TOKYO -- The Tokyo Olympics and Paralympics have been generating a wave of international interest in Japanese budo traditional martial arts, which are often said to encapsulate the nation's values and spirituality.
The 2020 Games, now cast in uncertainty due to the coronavirus pandemic, have put the spotlight especially on karate, which will make its Olympic debut this year.
Meanwhile, along with karate, budo such as judo and aikido are inspiring overseas artists and attracting foreign media attention.
Adam Vidiksis, a composer and technologist based in Philadelphia, is creating original, digital technology-based artistic performances inspired by karate. He is currently involved in a collaborative project designed to translate the "kata" patterns of movement used in karate into expressions through digital music.
On the night of Feb. 4, an event to stage various artistic performances created by U.S. and Japanese artists including Vidiksis was held at the U.S. Embassy in Tokyo.
Vidiksis talked about his approach to expressing karate's kata through music. He started by asking some "karateka" experts to perform kata with sensors attached to various parts of their bodies. The sensors detect changes in their brain waves and follow their bodily movements as they perform the kata. He then uses a special program he has developed to convert the data collected by the sensors into electronic sounds.
Vidiksis composes music and creates performances by using these sounds and kata movements in collaboration with players of Japanese traditional musical instruments like the shakuhachi, a five-holed vertical bamboo flute, and the samisen, a three-stringed banjo-like instrument.
His goal is to create a masterpiece that combines Japanese and American music. The composition will be performed at a concert hall in Tokyo during the Olympics.
Vidiksis says he was first drawn to budo because it helps him enter a state of meditation, which is widely practiced in the U.S. as a way to reduce stress and boost concentration.
To many Americans, karate is more than just a martial art, according to Vidiksis. It is known in the U.S. also as a tool for spiritual training, and it is one of the things American children are most enthusiastic about at the moment, he says.
Karate's international popularity first erupted due to The Karate Kid, a 1984 American martial arts drama film that became a huge box office hit. The coming-of-age movie tells the story of a shy, bullied boy named Daniel who grows mentally and physically stronger by learning karate from Mr. Miyagi, a Japanese-American karate master.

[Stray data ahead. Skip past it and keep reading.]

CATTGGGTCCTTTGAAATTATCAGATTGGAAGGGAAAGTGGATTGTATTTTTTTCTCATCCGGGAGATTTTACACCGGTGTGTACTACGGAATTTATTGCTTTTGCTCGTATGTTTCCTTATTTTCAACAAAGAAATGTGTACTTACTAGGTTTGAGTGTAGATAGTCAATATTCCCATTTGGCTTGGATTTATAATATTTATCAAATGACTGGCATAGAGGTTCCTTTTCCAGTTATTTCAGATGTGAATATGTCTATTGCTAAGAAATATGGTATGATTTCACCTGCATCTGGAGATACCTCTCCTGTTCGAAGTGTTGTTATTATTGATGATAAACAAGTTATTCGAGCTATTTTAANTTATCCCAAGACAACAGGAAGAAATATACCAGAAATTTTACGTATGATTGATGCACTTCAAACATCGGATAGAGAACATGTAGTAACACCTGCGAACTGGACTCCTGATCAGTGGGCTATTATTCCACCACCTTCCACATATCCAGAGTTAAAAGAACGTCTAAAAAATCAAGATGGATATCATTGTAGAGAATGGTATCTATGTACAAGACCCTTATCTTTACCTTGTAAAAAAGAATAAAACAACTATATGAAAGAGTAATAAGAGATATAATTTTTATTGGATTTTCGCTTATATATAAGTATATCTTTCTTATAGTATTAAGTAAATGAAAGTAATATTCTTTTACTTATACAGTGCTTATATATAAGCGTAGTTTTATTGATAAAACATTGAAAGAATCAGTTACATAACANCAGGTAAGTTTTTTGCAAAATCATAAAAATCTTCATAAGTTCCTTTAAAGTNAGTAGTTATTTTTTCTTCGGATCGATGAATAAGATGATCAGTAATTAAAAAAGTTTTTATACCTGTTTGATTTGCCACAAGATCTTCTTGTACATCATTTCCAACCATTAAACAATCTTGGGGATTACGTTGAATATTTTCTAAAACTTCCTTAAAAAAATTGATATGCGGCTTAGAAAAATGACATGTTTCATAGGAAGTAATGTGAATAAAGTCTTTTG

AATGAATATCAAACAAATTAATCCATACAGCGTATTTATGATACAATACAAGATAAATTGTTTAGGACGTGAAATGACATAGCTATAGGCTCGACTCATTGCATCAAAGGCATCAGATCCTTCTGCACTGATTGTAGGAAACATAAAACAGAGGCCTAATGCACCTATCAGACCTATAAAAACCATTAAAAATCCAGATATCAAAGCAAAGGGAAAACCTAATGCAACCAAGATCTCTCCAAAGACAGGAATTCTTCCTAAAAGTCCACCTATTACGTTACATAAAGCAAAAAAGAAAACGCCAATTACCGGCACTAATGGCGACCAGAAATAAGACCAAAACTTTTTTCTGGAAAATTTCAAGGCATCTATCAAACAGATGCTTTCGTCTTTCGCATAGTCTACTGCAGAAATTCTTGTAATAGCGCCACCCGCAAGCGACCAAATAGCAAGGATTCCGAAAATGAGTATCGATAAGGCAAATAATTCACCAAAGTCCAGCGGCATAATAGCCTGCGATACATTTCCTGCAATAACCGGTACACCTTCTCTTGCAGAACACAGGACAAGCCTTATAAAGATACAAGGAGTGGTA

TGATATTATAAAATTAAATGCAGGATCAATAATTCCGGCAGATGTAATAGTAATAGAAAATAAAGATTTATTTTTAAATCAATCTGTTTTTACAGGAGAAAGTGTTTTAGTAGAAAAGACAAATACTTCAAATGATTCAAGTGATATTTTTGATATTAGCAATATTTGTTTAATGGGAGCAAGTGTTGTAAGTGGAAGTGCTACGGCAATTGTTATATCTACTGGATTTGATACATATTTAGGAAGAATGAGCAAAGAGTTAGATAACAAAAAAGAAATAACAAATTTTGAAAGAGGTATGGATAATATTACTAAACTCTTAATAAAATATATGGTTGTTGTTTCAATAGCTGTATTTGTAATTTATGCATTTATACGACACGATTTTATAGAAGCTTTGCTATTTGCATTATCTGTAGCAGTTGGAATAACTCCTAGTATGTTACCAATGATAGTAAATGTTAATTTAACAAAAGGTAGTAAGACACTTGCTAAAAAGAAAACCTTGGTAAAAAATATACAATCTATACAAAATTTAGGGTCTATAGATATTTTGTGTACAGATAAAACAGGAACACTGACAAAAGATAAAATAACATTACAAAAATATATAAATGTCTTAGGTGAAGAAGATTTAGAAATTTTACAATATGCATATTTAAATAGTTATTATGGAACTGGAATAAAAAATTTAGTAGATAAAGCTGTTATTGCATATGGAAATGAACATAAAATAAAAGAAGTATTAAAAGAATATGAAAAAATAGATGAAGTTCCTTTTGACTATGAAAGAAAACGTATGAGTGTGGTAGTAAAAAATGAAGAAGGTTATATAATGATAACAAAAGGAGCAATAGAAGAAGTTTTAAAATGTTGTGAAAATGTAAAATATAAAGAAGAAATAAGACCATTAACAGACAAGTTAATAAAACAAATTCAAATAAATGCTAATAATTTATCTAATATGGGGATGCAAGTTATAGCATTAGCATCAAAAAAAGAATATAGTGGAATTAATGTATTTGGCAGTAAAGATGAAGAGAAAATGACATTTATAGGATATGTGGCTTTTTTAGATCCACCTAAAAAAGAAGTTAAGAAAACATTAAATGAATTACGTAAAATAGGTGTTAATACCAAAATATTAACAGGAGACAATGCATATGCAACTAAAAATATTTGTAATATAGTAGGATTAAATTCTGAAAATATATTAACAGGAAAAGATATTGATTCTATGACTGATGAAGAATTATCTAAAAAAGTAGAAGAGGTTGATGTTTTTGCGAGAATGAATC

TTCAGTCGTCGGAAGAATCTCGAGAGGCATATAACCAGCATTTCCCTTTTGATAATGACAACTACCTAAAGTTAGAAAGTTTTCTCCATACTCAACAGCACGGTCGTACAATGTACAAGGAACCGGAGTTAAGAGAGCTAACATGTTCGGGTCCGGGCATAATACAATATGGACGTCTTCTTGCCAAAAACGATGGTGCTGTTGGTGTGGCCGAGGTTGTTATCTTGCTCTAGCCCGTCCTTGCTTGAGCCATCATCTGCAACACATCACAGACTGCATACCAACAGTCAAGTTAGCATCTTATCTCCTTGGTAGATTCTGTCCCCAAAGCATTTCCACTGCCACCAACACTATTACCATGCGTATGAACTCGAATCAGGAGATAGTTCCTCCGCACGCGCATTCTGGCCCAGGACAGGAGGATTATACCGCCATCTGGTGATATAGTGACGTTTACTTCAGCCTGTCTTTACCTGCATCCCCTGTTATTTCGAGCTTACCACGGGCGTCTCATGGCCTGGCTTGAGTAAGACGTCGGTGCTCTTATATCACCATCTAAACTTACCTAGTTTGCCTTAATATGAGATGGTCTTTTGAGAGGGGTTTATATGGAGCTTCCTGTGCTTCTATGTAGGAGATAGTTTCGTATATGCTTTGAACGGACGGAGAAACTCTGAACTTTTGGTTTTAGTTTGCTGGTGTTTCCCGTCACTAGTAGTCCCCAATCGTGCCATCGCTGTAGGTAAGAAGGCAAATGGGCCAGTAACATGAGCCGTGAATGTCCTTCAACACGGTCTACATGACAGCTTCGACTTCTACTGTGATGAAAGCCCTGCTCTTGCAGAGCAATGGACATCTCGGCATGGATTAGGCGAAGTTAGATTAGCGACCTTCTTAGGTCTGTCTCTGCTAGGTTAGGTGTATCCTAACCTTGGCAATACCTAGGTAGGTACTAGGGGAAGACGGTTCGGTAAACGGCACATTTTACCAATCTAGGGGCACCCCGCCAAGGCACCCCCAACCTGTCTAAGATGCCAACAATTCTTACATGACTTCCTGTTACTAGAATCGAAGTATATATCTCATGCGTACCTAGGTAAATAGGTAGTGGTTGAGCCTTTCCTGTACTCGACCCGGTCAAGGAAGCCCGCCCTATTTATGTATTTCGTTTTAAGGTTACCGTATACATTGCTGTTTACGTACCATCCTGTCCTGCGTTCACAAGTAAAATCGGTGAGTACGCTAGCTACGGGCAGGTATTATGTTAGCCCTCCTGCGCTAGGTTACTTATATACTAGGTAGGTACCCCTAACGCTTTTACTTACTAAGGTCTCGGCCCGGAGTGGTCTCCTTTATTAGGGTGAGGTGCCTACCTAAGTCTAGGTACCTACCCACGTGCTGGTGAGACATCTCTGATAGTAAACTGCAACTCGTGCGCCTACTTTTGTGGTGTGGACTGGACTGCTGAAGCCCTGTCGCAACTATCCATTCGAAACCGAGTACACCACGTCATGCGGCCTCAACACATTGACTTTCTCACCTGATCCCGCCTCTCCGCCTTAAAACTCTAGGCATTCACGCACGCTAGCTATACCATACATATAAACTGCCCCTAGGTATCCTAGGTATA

The film spawned several sequels, remakes and television series, and in January 2020 it was announced that The Karate Kid would be adapted into a Broadway musical.
Okinawa, where parts of the series are set, is the birthplace of karate and seen as its mecca.
On Okinawa's sandy beaches, groups of foreign tourists wearing white uniforms are often spotted practicing karate. They are participants in "karate tours" offering experiences in the island where the martial art was born.
Ageshio Japan, a travel agent based in Naha, Okinawa Prefecture's capital, has been organizing the tours since March 2018.
Many of the participants are tourists from the U.S. and Europe. Keiichi Furuta, Ageshio Japan's chief operating officer, says the company's karate tours are attracting growing ranks of foreign visitors to the country. The firm's sales in fiscal 2019, which runs through March, are expected to have more than tripled from the previous year, according to Furuta.
Since karate was officially added to the 2020 Olympics program, the travel agent has been receiving an increasing number of inquiries from Chinese interested in learning the art, according to Furuta.
Many of the inquiries have been from practitioners who teach other martial arts such as taekwondo in China and want to add karate to their repertoires.
The number of foreign visitors to Okinawa edged up 1% in 2019 from the previous year to 2.93 million, according to statistics released by the prefectural government. Karate tourism is expected to boost growth in foreign tourist traffic to Japan's southernmost prefecture.
Karate is not the only Japanese martial art attracting international attention. Women's sumo wrestling, which is no more popular than an obscure sport such as kabaddi in Japan, recently grabbed the foreign media spotlight when the BBC picked amateur sumo champion Hiyori Kon to feature in its "100 Women 2019" list.
Kon was a fourth-year student at Kyoto's Ritsumeikan University when she became the subject of a BBC story about how she is trying to "change the rules of one of the world's oldest sports, and give a voice to women" in the sumo world, which is known for its tradition of barring women from competing professionally.
After she was chosen for the BBC's list of 100 influential and inspirational women in the world for 2019, Kon said she was "fighting against various fixed ideas in the field of women's sumo" in a comment published on the university's website.
Kon was also featured in Little Miss Sumo, a 2018 documentary film about her battle against sumo's male-oriented culture which won the Best U.K. Film award at the Manchester Film Festival. The film is a sign of growing international interest in the ancient Japanese sport, especially women's sumo.
The word "budo" has yet to gain wide international recognition, however. The Oxford Advanced Learner's Dictionary, a widely used English language dictionary, does not include the word, for instance, although it does contains "bushido," the word for the samurai class' code of conduct.
But the Olympics could yet serve as a springboard for budo to enter the global lexicon of sports.